Global retail giant Walmart has inked a deal to take on full control of Yihaodian, its ecommerce grocery venture in China.

Walmart has taken complete ownership over Yihaodian

If proof were needed that this particular sector is among the most prized anywhere in modern worldwide retail, today’s announcement should provide confirmation enough.

Although the venture still lags behind – Walmart’s most advanced grocery ecommerce business in terms of sophistication – it is set to quickly catch up, particularly as Walmart will now own the entire operation.

With the Chinese online grocery market shifting up a gear, clearly the Bentonville top brass feel the time has come to truly put its stamp on the business.

Walmart China has shown a level of sophistication and agility in the past few months, including the launch of a store-based shopping app.

Online grocery

China seems more inclined than Western Europe to embrace online grocery as a viable retail option. This is especially true in the megacities, where weekly shops at hypermarkets are precluded by lifestyle pressures.

With a younger, wealthier middle class on the rise, these consumers are prepared to pay premium for such services.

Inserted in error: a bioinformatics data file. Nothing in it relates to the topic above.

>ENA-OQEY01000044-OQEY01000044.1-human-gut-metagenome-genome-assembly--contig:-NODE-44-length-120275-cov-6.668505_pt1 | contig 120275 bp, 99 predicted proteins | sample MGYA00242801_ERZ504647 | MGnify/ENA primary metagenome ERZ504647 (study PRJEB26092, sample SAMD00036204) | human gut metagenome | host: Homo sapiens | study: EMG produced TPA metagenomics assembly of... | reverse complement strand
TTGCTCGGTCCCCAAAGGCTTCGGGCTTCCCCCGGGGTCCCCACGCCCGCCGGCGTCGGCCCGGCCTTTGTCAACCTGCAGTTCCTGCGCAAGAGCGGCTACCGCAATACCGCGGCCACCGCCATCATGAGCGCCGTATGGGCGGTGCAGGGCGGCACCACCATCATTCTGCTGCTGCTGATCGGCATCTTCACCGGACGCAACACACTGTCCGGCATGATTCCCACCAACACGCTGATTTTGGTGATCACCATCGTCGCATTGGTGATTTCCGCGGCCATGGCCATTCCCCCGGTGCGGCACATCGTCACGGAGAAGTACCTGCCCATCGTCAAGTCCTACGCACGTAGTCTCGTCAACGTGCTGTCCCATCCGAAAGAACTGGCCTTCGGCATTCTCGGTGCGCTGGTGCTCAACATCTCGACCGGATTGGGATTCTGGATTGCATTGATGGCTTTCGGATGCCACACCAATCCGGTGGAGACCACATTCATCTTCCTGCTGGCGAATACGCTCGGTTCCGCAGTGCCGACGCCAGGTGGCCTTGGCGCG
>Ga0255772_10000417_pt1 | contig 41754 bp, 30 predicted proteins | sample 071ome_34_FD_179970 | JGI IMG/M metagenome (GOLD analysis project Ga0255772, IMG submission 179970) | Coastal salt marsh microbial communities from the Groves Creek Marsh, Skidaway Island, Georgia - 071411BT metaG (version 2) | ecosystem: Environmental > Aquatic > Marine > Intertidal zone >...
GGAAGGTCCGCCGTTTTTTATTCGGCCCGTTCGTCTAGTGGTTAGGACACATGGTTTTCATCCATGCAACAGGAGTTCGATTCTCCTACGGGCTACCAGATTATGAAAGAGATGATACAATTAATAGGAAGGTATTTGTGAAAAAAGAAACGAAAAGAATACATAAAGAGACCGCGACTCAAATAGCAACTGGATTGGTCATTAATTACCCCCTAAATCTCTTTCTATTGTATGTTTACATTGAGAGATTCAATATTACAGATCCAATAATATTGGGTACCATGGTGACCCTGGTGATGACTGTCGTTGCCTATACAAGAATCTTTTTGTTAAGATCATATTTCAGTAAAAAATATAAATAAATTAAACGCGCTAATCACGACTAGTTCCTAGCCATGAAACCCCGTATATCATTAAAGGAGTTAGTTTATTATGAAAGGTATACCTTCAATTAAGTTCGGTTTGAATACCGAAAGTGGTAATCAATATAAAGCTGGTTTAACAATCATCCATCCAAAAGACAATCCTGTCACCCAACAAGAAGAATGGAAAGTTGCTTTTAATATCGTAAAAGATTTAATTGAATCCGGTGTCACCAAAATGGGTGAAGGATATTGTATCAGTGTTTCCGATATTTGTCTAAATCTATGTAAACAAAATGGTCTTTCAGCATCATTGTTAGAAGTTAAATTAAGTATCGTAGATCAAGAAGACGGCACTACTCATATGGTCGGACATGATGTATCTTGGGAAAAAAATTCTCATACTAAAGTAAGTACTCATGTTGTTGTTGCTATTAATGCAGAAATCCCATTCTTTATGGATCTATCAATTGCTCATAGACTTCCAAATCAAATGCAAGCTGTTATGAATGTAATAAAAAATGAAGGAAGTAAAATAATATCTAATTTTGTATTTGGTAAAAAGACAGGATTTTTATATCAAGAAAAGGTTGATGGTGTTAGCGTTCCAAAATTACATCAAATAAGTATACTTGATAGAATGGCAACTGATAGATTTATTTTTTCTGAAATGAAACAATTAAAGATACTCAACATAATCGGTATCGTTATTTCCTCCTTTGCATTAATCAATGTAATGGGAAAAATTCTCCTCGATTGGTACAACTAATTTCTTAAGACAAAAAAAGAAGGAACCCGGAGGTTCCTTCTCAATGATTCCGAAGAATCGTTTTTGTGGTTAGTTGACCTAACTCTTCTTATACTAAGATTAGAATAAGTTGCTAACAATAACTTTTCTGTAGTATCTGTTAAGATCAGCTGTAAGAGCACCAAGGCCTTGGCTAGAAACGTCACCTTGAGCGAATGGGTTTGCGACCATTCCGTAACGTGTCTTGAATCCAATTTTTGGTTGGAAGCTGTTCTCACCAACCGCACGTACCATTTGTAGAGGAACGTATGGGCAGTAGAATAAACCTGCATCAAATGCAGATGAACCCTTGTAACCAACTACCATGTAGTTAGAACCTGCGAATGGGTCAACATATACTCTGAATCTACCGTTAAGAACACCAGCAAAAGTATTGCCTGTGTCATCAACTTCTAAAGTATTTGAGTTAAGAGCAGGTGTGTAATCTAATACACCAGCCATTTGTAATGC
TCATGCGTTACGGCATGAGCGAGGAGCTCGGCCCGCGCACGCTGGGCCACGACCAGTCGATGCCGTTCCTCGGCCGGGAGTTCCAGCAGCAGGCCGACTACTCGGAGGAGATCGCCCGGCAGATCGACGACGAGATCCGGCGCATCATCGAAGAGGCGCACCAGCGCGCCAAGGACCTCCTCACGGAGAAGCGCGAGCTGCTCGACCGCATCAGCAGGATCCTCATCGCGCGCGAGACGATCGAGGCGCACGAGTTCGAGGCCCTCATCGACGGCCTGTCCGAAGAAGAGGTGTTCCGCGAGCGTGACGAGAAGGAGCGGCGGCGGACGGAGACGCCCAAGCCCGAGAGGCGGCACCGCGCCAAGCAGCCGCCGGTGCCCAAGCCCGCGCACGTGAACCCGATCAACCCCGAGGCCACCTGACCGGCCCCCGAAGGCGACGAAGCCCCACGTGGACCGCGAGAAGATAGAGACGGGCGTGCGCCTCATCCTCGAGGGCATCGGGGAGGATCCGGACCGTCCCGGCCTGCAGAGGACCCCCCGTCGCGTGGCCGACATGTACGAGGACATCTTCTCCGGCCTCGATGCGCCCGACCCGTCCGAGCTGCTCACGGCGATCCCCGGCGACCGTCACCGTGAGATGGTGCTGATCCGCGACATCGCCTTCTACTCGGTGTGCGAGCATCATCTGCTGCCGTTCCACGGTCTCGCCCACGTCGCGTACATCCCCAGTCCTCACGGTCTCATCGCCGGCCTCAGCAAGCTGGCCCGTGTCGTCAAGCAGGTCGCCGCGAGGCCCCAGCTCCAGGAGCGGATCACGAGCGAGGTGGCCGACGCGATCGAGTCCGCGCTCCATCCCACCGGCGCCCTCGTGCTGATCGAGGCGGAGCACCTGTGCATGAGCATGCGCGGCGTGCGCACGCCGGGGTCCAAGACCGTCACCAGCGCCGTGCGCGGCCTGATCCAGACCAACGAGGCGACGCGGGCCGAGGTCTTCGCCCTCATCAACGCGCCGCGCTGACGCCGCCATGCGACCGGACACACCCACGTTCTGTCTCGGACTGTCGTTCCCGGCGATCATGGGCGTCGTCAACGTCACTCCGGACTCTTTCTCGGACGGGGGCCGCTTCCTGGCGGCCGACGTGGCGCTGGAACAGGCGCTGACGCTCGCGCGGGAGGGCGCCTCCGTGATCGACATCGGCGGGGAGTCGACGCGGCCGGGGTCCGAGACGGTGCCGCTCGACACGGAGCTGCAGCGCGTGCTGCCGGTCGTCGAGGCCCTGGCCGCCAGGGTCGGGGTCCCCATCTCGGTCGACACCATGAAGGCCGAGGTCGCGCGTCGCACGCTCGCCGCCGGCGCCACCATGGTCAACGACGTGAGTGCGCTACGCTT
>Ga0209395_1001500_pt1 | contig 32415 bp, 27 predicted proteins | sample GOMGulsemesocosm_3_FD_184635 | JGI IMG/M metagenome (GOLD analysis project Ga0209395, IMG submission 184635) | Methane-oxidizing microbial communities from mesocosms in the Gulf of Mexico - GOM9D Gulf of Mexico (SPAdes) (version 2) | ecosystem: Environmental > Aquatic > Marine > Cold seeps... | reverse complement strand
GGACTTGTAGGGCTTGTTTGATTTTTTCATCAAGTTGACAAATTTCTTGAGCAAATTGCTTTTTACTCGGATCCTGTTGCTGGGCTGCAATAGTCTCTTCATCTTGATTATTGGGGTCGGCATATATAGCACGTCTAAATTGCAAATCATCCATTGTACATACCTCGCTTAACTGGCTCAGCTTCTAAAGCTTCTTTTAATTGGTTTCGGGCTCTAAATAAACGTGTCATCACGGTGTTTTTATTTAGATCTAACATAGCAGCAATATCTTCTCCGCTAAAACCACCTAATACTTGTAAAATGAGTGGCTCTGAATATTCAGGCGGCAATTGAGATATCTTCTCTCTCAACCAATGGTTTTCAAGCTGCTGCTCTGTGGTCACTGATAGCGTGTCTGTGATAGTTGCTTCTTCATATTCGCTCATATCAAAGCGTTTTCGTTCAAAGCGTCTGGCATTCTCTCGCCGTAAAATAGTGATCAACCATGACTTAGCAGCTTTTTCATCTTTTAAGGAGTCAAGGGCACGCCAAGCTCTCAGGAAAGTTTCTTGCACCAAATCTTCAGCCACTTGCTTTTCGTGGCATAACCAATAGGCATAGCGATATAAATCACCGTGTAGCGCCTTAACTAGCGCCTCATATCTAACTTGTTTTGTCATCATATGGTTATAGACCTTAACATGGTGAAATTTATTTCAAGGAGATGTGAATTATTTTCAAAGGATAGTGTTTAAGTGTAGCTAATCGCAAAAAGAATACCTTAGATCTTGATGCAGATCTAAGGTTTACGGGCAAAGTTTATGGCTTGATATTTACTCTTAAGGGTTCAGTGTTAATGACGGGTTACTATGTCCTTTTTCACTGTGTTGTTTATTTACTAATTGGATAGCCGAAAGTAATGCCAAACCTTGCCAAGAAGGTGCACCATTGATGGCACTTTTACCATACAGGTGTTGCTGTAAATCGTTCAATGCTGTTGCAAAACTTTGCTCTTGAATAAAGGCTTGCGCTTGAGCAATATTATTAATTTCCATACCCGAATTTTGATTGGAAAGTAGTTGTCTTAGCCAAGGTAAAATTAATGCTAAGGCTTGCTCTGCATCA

Key to this development of online grocery has been the surge in smartphone use in the past decade.

Planet Retail data reveals that 17% of Chinese grocery shoppers now use mobile, with that set to rise by 4% over the next three months. This should be placed in the context of online shopping in China overall growing by 151% year on year, with mobile showing a 173% surge. 

As in all such operations, fulfilment will be integral to success. Significant logistics capex will be necessary to gain an edge, while rising labour costs may yet be an issue.

It will be interesting to see whether Walmart retains Yihaodian’s identity or seeks to impose its global branding on the business. We suspect the latter would be a mistake.

International shift

All in all, the acquisition reflects Walmart’s shift to focus on ecommerce globally over physical retail.

Walmart’s bricks-and-mortar stores in China, like those of other global multinational retailers, have struggled in recent years.

However, in April chief executive Doug McMillon declared China a “top priority” and announced a goal of 115 new stores by the end of 2017 along with the renovation of 50 outlets.

We can only hope the investment will pay off through the eventual delivery of robust profits. Yet, if any operator has the resources and the resolve to stand the Chinese heat, it surely has to be Walmart.